Can law firms take advantage of explosive data growth? And I am not talking about e-discovery. 

Last Friday, New Ways to Exploit Raw Data May Bring Surge of Innovation, a Study Says in the New York Times explained that both businesses and consumers create ever-increasing volumes of data and that many experts believe

    “Mining and analyzing these big new data sets can open the door to a new wave of innovation, accelerating productivity and economic growth.”

Some disagree with the finding but I’m with the quoted McKinsey consultant who says “Every manager will really have to understand something about statistics and experimental design going forward.”

What might deep data analysis, experimental designs, and an evidence-based approach do in and for the legal market? Let’s brainstorm and ignore mechanical or policy constraints to consider the potential benefits:

  • Alternative Fee Arrangements (AFA) would be based not only on a detailed assessment of prior matters but also evidence-based insight into which lawyers were good and efficient at the tasks required for a specific matter.
  • Litigation strategy would be enhanced by (1) more systematic and automated culling and assessing facts in public and proprietary databases and (2) comparing pre-outcome decision-tree analysis with actual results to refine the art of building decision trees.
  • Going beyond deriving transaction terms from a firm’s or department’s prior documents or from EDGAR documents to statistical profiles of how prior deal terms related to market conditions and party financials at the time of each prior deal. That would help tailor terms to the current situation.
  • Law firms, legal publishers, or alternative legal suppliers would offer embedded law systems that analyze corporate databases – both structured and unstructured data stores – for red flags of pending problems and to develop new preventive policies.
  • The level and type of support that law firms and law departments provide to lawyers would be based on empirical evidence of what mix of support actually maximizes either revenue per lawyer (firms) or productivity per lawyer (firms and departments).
  • Law firms might have a powerful lawyer HR tool, for example: (1) improve candidate screening with a statistical model that compares automatically-generated social media profiles to performance at the firm and (2) prepare early assessments of junior associates and new lateral lawyers based on analyzing a mix of billing data and an automated semantic analysis of the tone and content of e-mail traffic from, to, or about that associate.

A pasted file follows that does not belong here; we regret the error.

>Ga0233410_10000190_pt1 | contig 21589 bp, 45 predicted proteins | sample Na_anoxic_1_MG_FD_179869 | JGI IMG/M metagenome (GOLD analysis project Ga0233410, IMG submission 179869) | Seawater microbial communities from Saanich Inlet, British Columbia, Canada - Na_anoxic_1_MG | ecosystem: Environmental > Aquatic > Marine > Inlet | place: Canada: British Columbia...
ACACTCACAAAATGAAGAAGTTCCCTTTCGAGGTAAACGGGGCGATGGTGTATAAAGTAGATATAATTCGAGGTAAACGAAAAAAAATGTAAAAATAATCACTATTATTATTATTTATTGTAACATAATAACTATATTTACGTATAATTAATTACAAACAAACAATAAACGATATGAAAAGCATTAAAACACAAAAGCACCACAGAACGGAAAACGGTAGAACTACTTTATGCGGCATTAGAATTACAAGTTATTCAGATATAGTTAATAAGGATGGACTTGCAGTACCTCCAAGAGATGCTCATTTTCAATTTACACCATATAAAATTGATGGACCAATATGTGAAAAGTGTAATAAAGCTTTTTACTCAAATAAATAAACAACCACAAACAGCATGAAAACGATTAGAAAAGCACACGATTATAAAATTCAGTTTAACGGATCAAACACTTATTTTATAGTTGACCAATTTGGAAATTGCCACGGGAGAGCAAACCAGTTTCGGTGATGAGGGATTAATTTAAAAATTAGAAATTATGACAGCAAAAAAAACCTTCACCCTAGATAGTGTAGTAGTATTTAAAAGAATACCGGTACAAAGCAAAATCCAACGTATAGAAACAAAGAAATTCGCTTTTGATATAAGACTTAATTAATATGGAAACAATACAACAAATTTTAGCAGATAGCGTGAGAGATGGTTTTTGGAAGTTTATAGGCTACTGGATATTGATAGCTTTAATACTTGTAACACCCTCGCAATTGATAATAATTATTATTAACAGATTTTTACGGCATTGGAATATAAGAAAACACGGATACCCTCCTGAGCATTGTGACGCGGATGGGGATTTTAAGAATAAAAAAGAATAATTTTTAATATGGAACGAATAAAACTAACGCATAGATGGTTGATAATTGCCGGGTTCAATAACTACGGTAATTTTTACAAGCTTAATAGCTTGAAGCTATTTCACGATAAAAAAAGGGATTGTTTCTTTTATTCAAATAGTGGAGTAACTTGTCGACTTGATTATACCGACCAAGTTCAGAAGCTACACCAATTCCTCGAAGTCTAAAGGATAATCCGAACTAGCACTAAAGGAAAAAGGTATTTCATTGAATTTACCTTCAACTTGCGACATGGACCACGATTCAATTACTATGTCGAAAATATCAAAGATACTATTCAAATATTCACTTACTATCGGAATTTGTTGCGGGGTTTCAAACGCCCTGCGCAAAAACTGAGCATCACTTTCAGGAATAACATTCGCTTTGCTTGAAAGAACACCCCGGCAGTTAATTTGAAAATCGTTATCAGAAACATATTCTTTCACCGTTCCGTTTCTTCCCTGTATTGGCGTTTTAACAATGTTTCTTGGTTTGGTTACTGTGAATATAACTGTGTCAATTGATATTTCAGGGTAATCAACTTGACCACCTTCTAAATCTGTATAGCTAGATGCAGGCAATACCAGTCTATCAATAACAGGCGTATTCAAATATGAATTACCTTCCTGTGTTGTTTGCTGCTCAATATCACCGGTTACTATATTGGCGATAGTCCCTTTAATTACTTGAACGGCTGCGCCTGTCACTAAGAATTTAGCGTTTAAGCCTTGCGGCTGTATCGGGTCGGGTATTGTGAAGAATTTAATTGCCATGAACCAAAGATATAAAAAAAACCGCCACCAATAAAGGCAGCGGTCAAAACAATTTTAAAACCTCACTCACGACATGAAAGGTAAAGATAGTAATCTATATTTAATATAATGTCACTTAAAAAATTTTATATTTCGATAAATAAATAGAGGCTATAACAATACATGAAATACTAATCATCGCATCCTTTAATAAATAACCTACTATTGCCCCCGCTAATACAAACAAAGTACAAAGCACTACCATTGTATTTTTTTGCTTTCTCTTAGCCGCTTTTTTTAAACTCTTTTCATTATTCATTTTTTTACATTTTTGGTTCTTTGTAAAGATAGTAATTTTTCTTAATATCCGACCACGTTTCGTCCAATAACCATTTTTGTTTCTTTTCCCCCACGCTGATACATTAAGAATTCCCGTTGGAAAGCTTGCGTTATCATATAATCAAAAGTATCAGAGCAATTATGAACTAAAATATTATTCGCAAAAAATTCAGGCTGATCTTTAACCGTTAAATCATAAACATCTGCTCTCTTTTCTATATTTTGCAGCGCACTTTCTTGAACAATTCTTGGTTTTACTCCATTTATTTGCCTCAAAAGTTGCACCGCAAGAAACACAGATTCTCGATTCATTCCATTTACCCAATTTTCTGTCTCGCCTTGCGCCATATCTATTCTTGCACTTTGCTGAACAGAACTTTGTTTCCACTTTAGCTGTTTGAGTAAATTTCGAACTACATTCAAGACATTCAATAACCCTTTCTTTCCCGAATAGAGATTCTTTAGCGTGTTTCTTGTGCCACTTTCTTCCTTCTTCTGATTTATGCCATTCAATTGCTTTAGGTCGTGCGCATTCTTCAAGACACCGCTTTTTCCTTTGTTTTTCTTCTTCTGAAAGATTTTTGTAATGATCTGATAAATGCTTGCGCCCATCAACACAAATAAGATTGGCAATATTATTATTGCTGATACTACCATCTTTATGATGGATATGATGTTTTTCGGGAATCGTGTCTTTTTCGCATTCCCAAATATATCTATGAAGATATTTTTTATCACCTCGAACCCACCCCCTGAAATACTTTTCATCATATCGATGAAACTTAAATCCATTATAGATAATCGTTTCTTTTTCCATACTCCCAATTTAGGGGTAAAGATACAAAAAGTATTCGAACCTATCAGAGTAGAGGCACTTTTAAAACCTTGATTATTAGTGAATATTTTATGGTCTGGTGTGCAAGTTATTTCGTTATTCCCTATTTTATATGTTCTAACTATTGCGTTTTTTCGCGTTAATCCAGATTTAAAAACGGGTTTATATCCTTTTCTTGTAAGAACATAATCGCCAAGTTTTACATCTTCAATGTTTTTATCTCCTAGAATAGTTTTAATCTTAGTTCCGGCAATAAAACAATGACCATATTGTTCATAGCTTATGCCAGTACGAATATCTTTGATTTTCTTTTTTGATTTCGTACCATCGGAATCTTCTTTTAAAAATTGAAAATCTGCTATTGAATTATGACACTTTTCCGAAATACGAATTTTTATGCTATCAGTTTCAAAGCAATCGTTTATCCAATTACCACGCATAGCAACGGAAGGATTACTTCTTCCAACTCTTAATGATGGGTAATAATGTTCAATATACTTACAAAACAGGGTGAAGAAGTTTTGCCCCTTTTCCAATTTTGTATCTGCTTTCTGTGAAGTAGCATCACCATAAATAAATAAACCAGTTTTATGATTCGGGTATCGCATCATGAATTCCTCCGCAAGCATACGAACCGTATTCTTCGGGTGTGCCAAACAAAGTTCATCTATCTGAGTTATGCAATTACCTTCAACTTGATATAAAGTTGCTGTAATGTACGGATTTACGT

Treat this list as a mix of aspirational ideas (some perhaps a bit scary). Some might be possible today, others would certainly require establishing metrics and collecting additional data.

Whatever the future, BigLaw CIOs will certainly have to figure out their role in a world of Big Data. Today, BigLaw CIOs typically focus on collecting and storing data. Will future law-firm CIOs have to develop a team with deep analytic capability? Some might say that finance or marketing are the natural homes but so far, most of these departments perform only rudimentary deep data analysis. Arguably, CIOs can fill a coming void.

If all this comes to pass, it also suggests ways that BigLaw can actually take advantage of their scale. It’s not obvious to me that large firms today do all that much more with data than do small firms. Large firms can collect larger data sets, which provide better and deeper analytic insight. On the law department side, analyzing e-billing data in meaningful ways still seems to be the exception, not the rule.

Once in a while I’ve read about firms that do serious data mining (e.g., See my post Using BI to Improve Leverage about Bryan Cave or Evidence Based Law, which references Kerma Partners’ Moneyball Indeed.) What might we read about in the future?